IBM Donates Early Learning ’KidSmart’ Computer Centers to Cherokee Nation Head Start Program
Technology Access and Training for Native American Preschoolers
TAHLEQUAH, OK - 24 Apr 2006: As part of its national public awareness initiative to provide technology access and training to Native People across the United States, IBM today has donated ten Young Explorer computer learning centers to the local Cherokee Nation’s Head Start program. The donation supports the Native American Family Technology Journey program.
Much more than hardware, the ten Young Explorers KidSmart kiosks will support learning in literacy and math, helping prepare preschoolers for nearly 700 children enrolled in the Cherokee Nation’s 34 Head Start centers.
IBM’s successful program has been nationally recognized for enriching the quality of learning and teaching as well as providing opportunities for hands-on exploration that will inspire problem solving and creativity. IBM employee volunteers, many of whom are members of the Cherokee and other tribal nations, helped to install the Young Explorers and train teachers and students.
“By addressing the Digital Divide and launching initiatives such as Native American Family Technology Journey and Partnering with IBM in Education (PIE), IBM is striving to weave technology with traditions. The initiatives give young Native People a chance to explore what technology and innovation can mean for their families, in terms of accessing today’s opportunities and preserving the traditions of the past,” said Michele Morningstar, IBM Workforce Diversity Program Manager -- Native American constituency. “In donating the Young Explorers to the Cherokee Nation, IBM hopes to provide technology training and tools that will not only encourage educational success but also prepare Cherokee children to take their place among the next generation of innovators, scientists and engineers.”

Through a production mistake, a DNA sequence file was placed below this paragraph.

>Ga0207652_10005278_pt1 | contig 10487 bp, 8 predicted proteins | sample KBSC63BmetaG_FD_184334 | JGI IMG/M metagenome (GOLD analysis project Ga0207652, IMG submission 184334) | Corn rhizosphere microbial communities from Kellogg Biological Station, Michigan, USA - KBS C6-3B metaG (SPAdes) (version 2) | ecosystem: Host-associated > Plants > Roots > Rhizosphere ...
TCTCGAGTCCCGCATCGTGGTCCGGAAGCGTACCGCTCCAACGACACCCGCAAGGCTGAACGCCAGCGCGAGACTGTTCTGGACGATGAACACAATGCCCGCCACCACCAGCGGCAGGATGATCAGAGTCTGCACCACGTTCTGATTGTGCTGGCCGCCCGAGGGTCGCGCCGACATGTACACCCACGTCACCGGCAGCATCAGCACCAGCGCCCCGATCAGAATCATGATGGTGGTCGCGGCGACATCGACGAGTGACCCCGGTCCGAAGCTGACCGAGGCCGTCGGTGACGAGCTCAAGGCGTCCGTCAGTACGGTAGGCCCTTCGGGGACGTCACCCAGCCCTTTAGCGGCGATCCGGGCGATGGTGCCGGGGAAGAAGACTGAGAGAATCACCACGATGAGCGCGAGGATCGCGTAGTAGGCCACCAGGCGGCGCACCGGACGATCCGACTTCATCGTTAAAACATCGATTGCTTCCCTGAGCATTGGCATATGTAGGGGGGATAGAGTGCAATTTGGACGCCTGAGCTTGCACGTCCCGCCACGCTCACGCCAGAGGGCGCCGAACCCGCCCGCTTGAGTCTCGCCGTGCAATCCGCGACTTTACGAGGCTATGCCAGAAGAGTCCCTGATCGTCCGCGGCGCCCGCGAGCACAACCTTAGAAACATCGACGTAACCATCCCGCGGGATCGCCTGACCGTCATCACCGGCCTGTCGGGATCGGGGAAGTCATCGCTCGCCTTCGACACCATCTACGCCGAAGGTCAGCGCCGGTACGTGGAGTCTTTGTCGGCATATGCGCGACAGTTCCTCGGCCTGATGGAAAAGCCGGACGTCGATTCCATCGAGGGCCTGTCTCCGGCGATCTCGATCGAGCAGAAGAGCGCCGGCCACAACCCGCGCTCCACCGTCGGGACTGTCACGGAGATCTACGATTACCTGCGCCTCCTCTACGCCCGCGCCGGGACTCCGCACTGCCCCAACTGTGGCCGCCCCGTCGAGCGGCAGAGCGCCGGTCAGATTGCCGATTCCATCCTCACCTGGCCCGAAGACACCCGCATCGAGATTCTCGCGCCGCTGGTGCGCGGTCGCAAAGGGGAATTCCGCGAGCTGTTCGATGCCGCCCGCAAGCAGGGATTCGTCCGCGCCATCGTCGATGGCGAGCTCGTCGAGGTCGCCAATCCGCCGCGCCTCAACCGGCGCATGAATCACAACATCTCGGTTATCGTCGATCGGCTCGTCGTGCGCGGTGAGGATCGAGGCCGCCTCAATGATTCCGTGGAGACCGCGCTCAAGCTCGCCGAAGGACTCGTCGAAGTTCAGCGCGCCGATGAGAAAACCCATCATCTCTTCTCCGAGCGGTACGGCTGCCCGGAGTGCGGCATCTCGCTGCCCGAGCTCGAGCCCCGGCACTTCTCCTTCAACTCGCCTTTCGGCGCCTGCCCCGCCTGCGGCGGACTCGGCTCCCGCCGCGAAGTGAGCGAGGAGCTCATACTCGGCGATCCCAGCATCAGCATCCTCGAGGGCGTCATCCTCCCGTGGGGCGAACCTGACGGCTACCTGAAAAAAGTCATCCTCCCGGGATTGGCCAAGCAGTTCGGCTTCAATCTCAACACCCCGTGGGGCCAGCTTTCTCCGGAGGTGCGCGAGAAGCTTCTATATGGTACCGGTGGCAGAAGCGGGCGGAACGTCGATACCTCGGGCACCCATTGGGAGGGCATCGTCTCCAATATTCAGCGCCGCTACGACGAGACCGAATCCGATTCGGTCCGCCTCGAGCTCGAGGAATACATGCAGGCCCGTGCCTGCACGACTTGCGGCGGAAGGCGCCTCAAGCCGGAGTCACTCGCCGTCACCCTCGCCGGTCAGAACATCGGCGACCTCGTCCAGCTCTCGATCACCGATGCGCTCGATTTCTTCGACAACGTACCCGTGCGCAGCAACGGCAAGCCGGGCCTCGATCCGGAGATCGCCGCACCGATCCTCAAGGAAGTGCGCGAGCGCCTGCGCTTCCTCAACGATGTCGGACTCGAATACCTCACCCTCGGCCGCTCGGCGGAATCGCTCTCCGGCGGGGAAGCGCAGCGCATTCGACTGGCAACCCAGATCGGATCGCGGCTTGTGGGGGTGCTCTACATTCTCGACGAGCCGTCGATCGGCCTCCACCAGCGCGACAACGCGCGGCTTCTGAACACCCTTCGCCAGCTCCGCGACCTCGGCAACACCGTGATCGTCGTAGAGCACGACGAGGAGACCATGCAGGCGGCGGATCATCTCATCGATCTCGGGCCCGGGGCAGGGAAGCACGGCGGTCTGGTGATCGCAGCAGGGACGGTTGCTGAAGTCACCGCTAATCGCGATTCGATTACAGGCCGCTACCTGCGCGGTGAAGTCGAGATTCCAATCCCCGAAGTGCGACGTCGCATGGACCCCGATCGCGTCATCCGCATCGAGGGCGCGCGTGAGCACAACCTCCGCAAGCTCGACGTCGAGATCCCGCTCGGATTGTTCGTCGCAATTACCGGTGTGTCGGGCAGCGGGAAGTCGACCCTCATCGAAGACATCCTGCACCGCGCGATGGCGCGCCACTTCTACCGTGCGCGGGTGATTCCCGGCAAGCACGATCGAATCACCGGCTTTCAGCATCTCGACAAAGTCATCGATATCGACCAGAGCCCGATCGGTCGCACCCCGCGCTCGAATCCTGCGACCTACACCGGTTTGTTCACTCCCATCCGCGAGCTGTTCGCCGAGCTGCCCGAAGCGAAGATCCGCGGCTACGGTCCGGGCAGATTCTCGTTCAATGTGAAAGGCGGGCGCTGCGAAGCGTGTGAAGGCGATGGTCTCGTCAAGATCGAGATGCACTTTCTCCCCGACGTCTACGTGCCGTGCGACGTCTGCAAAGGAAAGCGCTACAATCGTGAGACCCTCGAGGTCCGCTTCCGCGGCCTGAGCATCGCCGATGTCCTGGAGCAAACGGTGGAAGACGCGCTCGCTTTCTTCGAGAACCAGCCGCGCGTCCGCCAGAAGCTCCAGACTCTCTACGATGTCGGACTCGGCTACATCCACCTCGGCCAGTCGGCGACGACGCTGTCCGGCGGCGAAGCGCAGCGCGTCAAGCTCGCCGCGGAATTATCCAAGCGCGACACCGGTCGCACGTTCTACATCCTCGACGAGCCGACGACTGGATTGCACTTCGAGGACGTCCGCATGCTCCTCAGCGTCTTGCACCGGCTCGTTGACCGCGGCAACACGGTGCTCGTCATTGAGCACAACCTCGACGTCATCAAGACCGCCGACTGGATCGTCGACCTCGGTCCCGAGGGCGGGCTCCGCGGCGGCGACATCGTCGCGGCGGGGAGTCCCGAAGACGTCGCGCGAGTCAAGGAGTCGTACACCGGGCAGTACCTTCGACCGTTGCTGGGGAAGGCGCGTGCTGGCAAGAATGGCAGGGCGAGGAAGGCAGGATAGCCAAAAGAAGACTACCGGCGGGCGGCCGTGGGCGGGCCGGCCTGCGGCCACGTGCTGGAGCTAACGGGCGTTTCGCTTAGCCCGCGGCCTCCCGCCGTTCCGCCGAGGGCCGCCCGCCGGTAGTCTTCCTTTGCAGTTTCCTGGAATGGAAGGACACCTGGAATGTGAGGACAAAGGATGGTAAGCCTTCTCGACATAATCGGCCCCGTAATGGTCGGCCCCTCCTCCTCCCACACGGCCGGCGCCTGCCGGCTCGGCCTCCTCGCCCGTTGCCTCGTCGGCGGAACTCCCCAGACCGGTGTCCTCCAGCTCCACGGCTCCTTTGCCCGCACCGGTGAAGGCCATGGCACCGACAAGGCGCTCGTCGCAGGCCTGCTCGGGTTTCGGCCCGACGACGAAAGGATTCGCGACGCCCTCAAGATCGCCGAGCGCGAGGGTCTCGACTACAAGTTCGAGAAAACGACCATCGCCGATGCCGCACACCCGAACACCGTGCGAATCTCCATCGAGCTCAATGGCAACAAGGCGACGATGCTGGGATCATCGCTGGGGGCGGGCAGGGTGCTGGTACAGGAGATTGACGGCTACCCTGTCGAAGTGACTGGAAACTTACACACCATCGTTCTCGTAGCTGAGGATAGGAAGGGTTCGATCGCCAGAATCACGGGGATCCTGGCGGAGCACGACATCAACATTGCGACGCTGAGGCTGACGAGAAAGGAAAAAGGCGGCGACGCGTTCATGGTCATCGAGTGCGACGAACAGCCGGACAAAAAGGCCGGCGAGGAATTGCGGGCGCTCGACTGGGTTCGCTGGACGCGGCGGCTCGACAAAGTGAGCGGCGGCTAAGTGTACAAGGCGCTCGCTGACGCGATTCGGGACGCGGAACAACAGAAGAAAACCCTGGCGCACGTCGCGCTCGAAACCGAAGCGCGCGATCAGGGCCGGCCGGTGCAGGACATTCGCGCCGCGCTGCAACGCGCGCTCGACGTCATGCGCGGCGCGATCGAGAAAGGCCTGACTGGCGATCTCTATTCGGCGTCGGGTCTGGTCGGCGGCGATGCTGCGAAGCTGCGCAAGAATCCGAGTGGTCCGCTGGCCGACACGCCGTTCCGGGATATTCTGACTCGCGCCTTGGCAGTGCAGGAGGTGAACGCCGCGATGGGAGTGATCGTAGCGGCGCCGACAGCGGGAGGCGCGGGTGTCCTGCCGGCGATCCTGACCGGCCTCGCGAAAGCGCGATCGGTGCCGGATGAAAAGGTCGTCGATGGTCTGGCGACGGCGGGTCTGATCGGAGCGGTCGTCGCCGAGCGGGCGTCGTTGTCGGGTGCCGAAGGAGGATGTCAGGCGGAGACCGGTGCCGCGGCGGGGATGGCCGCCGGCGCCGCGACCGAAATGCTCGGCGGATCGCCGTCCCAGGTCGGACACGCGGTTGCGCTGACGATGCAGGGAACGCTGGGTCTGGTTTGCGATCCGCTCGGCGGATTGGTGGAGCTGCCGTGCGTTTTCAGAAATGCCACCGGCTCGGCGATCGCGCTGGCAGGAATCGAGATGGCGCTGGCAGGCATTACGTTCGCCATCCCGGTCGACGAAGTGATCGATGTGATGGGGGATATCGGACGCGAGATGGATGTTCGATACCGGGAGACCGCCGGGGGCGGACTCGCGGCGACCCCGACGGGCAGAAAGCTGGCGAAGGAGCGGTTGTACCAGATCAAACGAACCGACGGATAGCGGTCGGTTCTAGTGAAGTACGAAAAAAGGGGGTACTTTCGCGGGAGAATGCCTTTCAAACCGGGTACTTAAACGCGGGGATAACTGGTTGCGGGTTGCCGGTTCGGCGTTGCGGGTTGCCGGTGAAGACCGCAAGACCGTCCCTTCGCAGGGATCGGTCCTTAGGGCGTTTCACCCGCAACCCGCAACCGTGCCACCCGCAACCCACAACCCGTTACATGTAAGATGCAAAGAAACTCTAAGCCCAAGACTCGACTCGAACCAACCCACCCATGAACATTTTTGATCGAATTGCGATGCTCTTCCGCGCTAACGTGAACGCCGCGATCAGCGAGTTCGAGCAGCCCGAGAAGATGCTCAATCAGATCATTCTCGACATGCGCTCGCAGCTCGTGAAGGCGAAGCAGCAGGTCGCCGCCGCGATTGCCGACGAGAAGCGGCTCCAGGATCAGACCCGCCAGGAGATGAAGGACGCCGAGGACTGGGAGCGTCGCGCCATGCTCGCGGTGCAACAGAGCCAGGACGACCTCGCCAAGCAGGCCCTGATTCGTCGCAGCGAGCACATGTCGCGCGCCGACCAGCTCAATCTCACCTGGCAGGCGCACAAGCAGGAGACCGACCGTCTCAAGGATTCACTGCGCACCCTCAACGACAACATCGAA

According to a study released by the National Telecommunications and Information Administration, U.S. Department of Commerce, titled Falling Through The Net: Defining The Digital Divide, Native Americans rank far below the national average in their access to telephones, computers and the Internet, making it difficult for them to “access the important information resources via computers and on the Internet that are quickly becoming essential for success.”
“The Cherokee Nation appreciates the interest that IBM shows in our children’s futures and in making technology access and training available to our people,” added Chad Smith, Principal Chief of the Cherokee Nation. “Technology can play a key role in not only preserving our past, but also in enabling our people to access educational, employment and quality of life opportunities that can help to enhance our future.”
IBM has donated more than 30,000 Young Explorer Learning Centers to preschools and nonprofit child care centers in more than 50 countries in Europe, Asia, Latin America and Africa, with a total investment of more than $56 million. The centers are an integral part of the company’s KidSmart Early Learning program that also provide web based training materials for teachers and parents in a multiple languages, along with on site training and support. For more information about IBM’s Young Explorer Learning Centers and the KidSmart Early Learning program, please visit www.ibm.com.
IBM is the world’s largest information technology company, with over 80 years of leadership in helping businesses innovate. Drawing on resources from across IBM and key Business Partners, IBM offers a wide range of services, solutions and technologies that enable customers, large and small, to take full advantage of the new era of e-business. For more information about IBM, visit www.ibm.com.
About the Cherokee Nation
The Cherokee Nation is the official government of the Cherokee people and the second largest sovereign tribal nation in the United States. This tripartite government is headquartered in Tahlequah, Oklahoma. Cherokee Nation jurisdiction spreads across 90,000 acres and 14 counties in northeastern Oklahoma. Important to Cherokee Nation is the continuance and enhancement of the quality of life for its citizens through the promotion of the Cherokee language, jobs and communities.
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